Another major issue the amendment leaves unsolved is this: Florida’s blatant neglect of Black farmers. In the Pigford settlements, thousands of Florida’s farmers won federal class action lawsuits against the state after decades of agricultural discrimination. These farmers were awarded the right to compete with each other for just one license way back in 2016.

Six years later, they’re still waiting for the state to deliver the single license that was promised. That license is projected to be worth about $50 million.

Who’s behind this amendment?

Country music legends, The Bellamy Brothers and multi-state operator (MSO) Trulieve, the state’s biggest medical marijuana operator, are backing the proposed amendment.

Both parties anticipate other MSOs will support the amendment and are optimistic it will pass through the Florida Supreme Court. Then it will need to qualify for the ballot and receive support from Florida voters.

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Trulieve committed $5 million of seed funding to support the campaign, while David Bellamy acts as the head of The Smart & Safe Florida political committee.

“With this initiative, the authors have taken a hard look at the Supreme Court rulings surrounding the previous efforts and taken that into consideration,” Trulieve CEO Kim Rivers told The News Service of Florida in an interview. “We believe it’s a very appropriate and narrowly focused amendment that does defer appropriately to the Legislature,” Rivers added.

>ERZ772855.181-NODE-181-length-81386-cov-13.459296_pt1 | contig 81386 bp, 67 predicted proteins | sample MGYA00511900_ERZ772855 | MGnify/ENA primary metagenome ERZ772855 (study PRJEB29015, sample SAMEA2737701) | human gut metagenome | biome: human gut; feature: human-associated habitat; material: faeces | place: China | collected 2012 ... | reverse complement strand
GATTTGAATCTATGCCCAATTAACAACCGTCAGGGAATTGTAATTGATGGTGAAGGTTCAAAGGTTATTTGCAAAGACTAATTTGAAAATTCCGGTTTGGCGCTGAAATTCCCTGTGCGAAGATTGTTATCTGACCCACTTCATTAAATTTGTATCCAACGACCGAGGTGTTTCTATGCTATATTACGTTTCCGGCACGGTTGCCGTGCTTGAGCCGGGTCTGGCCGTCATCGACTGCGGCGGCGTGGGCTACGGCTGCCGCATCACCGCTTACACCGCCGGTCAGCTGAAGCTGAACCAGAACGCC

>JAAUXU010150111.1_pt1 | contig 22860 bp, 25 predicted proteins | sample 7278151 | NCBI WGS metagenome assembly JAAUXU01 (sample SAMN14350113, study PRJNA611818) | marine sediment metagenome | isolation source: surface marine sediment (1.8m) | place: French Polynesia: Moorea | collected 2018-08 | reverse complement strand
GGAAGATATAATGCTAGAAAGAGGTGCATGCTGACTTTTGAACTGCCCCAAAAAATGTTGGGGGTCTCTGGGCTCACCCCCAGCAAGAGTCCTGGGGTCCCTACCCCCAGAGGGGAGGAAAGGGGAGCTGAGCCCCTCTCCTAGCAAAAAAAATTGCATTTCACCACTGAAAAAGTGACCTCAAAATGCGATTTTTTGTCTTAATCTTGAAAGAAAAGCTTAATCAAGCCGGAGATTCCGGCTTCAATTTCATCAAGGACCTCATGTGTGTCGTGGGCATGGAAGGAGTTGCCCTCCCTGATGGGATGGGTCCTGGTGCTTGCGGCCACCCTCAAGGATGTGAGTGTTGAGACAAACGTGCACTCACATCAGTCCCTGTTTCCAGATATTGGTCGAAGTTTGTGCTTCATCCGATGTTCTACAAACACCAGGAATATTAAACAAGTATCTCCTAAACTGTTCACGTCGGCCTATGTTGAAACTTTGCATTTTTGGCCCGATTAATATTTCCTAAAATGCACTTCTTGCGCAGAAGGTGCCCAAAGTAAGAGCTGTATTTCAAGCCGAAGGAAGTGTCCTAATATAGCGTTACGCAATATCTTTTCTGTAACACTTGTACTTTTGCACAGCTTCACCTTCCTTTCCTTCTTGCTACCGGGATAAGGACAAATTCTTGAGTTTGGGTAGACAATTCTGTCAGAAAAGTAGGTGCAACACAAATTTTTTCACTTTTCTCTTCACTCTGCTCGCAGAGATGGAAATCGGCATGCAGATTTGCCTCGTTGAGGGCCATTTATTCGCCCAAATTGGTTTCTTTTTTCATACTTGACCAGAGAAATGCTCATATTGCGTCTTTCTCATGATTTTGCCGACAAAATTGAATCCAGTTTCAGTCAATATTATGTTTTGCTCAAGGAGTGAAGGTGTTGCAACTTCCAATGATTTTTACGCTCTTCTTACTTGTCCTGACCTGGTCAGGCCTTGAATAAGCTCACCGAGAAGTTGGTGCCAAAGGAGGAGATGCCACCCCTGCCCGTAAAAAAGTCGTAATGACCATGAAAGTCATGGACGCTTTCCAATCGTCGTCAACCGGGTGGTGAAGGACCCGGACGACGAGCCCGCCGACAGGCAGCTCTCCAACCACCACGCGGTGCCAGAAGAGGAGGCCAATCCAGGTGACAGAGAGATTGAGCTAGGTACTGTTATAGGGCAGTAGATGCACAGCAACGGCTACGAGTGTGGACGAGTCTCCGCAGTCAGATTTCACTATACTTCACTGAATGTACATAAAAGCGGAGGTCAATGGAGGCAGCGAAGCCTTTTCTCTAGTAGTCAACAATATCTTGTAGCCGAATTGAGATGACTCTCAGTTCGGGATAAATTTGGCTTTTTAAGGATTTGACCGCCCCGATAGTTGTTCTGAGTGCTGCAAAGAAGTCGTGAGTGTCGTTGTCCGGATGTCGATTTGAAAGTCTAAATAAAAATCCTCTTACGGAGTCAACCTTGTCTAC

Here’s how the new law would impact Floridians

You can read the full four-page proposal here. If passed, the new measure would:

  • Allow users to buy and possess up to an ounce of marijuana, with only five grams of which can be marijuana concentrates.
  • Grant Florida medical marijuana treatment centers (MMTC) and other state-licensed entities the right to purchase, cultivate, process, manufacture, sell and distribute marijuana goods and accessories.
  • Invalidate the State’s current mandate that MMTCs be “vertically integrated” and manage every element of their operations, from growing to selling their products.

For the changes to become law, supporters will need to gather roughly 900,000 signatures from registered voters for the measure to be included on the 2024 ballot.

If voters approve the new plan, state politicians will get the final word on exactly how Florida’s legal cannabis market will take shape.

Lyneisha Watson and Calvin Stovall's Bio Image
Lyneisha Watson and Calvin Stovall

Lyneisha Watson is a Florida-based journalist who has covered cannabis for HighTimes, Miss Grass, The Emerald Magazine, and Farmer and the Felon. Her writing has also appeared in the Columbia Journalism Review, Blavity, and Black Girl in Om.

Calvin Stovall is Leafly's East Coast Editor.

View Lyneisha Watson and Calvin Stovall's articles